The final volume, Lovelier than Daylight, is set during the Westerville Whiskey War of 1875, a battle of prohibitionists against the saloon industry. Susanna Hanby is one of the prohibitionists; Johann Giere is the son and heir of a brewer. When Susanna’s sister Ruth disappears along with Ruth’s six children, it appears that Ruth’s alcoholic husband is somehow to blame. But Johann, an aspiring newspaper reporter, is best equipped among Susanna’s acquaintances to track down Ruth and the children. Elliott handles the questions of prohibition, social justice, and violence with clear insight into the complexity of human behavior, complexity which leads to no easy answers.

All three books are engaging. Elliott never becomes lost in the details. The research behind her writing provides everyday lifestyles as well as historic persons and events. The characters are strong enough to keep a reader’s interest. I bought my copies through amazon.com. J.

Sugar: the spice that changed history–part three

Long ago, sugar became the most popular Asian spice in Europe. During the 1400s, Portuguese investors built large sugar plantations on islands near Africa. Work on these plantations was done by slaves from Africa. When the lands of the western hemisphere were discovered by Europeans, sugar farming was the first industry to be transported to the New World. Millions of Africans were brought to work on sugar plantations (as well as tobacco farms, cotton farms, and so forth) between 1500 and 1800.

Slavery has existed since ancient times. Slavery was considered natural in all parts of the world. Conditions of slavery were regulated by governments; in most places, slaves maintained certain rights under the law. Slavery is mentioned in the Old Testament and in the New Testament. It is not specifically condemned in the Bible, although the Law of Moses forbids one Israelite from owning another Israelite as a slave.

Plantation slavery was harsher and crueler than most previous forms of slavery. Early death was expected of slaves, and plantation owners figured on an average of five years of work from a slave before he had to be replaced. Treatment of slaves was different on different plantations, but brutal beatings, separation of families, and other abusive treatments were common. Some slave owners did not want their slaves to learn about Christianity, because the owners knew that Christian slaves would merit better treatment as human beings. Most slave owners did not want their slaves to know how to read and write, because illiteracy made them easier to control.

Opposition to slavery existed before the nineteenth century, but at first it had little success. By no coincidence, abolition first took hold in Great Britain, the country where the Industrial Revolution began. Slavery was not opposed successfully until machines were designed that could replace the work of slaves. Only then did European and American societies begin to recognize the human rights of workers. Slave trading from Africa was banned at first, and eventually slavery was entirely abolished. In the United States, a four year Civil War was needed to bring slavery to an end. Other countries, such as Brazil and Cuba, continued to allow slavery for years after the United States ended the practice. In some places, slavery continued to be practiced legally until the 1960s.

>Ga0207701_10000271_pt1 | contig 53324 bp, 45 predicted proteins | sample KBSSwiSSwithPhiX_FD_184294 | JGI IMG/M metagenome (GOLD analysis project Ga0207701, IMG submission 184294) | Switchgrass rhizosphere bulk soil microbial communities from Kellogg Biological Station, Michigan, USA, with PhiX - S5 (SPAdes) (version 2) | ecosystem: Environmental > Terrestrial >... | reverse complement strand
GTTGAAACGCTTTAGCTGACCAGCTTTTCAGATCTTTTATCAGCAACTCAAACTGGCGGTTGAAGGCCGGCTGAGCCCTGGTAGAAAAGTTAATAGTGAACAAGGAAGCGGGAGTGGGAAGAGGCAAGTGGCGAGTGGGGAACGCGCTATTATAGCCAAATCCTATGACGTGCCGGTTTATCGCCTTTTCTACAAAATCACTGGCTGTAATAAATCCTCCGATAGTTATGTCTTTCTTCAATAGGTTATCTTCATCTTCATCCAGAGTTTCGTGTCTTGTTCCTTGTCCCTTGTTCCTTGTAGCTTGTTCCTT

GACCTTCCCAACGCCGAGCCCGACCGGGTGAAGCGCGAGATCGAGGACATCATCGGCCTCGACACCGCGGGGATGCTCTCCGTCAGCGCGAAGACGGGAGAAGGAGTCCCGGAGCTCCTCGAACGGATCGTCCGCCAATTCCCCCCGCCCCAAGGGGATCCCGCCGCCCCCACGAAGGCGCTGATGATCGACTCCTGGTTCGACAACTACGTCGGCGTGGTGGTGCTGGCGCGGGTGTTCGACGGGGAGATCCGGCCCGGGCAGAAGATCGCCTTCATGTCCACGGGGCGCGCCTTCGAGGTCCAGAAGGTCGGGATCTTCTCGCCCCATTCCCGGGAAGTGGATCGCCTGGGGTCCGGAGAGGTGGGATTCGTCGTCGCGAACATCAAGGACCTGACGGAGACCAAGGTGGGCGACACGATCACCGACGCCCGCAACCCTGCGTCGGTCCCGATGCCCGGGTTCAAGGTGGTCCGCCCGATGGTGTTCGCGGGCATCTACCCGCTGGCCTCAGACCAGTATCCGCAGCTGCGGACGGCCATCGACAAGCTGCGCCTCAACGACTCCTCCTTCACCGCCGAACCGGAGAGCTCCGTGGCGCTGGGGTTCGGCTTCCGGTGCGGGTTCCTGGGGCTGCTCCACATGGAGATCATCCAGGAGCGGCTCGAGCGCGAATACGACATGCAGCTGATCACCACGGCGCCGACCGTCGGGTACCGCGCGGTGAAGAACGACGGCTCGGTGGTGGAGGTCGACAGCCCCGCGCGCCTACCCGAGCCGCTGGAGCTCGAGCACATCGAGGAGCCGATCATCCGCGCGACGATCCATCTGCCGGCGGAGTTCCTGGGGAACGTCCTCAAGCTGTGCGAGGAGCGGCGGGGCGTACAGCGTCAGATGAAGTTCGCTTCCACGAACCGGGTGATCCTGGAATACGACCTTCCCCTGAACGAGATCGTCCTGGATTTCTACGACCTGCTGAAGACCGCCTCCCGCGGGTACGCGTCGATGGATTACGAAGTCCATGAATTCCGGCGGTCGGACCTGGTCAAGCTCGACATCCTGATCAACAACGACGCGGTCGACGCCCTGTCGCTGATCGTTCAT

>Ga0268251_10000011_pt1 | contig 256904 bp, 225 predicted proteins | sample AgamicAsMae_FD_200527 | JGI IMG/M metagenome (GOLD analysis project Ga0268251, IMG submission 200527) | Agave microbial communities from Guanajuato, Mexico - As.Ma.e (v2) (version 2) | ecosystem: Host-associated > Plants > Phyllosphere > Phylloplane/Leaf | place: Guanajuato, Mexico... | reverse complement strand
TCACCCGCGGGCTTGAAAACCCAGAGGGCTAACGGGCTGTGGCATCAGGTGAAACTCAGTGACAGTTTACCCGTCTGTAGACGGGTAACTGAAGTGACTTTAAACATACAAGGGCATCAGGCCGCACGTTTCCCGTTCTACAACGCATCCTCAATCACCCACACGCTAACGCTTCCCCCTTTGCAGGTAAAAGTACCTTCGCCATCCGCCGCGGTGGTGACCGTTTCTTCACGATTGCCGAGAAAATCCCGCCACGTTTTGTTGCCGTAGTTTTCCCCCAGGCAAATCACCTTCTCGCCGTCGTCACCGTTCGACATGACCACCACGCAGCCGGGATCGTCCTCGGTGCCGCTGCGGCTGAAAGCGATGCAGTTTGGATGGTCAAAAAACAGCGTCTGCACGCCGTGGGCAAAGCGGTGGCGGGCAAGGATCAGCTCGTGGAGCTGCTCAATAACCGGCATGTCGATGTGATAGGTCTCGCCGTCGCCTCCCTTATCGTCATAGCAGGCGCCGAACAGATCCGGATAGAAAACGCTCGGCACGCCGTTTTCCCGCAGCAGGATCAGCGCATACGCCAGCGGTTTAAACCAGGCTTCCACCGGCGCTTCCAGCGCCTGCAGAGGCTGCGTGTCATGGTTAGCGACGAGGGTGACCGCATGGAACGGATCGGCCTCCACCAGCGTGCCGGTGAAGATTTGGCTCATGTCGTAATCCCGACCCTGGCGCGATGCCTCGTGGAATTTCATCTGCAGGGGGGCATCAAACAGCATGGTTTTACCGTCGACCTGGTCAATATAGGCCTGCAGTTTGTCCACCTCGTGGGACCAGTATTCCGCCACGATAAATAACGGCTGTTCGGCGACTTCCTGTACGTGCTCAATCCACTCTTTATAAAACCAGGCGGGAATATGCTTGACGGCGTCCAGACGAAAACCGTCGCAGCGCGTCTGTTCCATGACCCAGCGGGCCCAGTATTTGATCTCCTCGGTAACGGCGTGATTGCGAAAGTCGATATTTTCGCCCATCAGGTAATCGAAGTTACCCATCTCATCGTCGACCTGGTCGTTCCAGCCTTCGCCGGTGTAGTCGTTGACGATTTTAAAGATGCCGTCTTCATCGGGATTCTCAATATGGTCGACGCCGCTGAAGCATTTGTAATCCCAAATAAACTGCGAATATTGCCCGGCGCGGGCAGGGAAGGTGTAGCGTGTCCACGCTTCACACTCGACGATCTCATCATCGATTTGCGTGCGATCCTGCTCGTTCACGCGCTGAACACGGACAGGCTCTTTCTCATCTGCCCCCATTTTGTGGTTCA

Industrialization made abolition possible. Industrialization also found new ways to process sugar. What had once been a spice now became an essential ingredient in many factory-produced foods and beverages. Sodas, breakfast cereals, candy bars, salad dressings, barbecue sauces—all of these contain high amounts of sugar, and during the twentieth century, they became increasingly large parts of people’s diets. Sugar is highly addictive, and the more sugar people consume, the more they want. Businesses succeed by giving people what they want, and over the past several generations, people have wanted a lot of sugar.

The politics of sugar turned a corner on January 1, 1959, when Fidel Castro seized power in Cuba. During the Cold War, both the United States and the Soviet Union assumed that “the enemy of my enemy is my friend,” and, therefore, “the enemy of my friend is my enemy.” Castro overthrew a government that was allied with the United States, so the Eisenhower administration assumed that he was a communist. Getting no help from the United States to set up a new government, Castro decided to agree that he was a communist, and he turned to the Soviet Union for help. The United States placed an embargo on Cuban exports, including cigars, rum, and sugar. These products became popular in the Soviet Union and its allies, while the United States and its allies needed to find a new supply of sugar.

While some sugar was available from other Caribbean islands, not enough cane sugar was being grown to meet the desires of the Western world. Therefore, American factories began to produce sugar from beets and from corn. Much of the sweet stuff Americans eat today is sweetened by high fructose corn syrup. We pour it on our pancakes and waffles, we spread it on our sandwiches and burgers, and we pour it on our salads. Our desserts and snacks are filled with sugar, much of it made from corn.

The medical reaction to sugar in the modern diet will be covered in part four. J.

Sugar: the spice that changed history–part two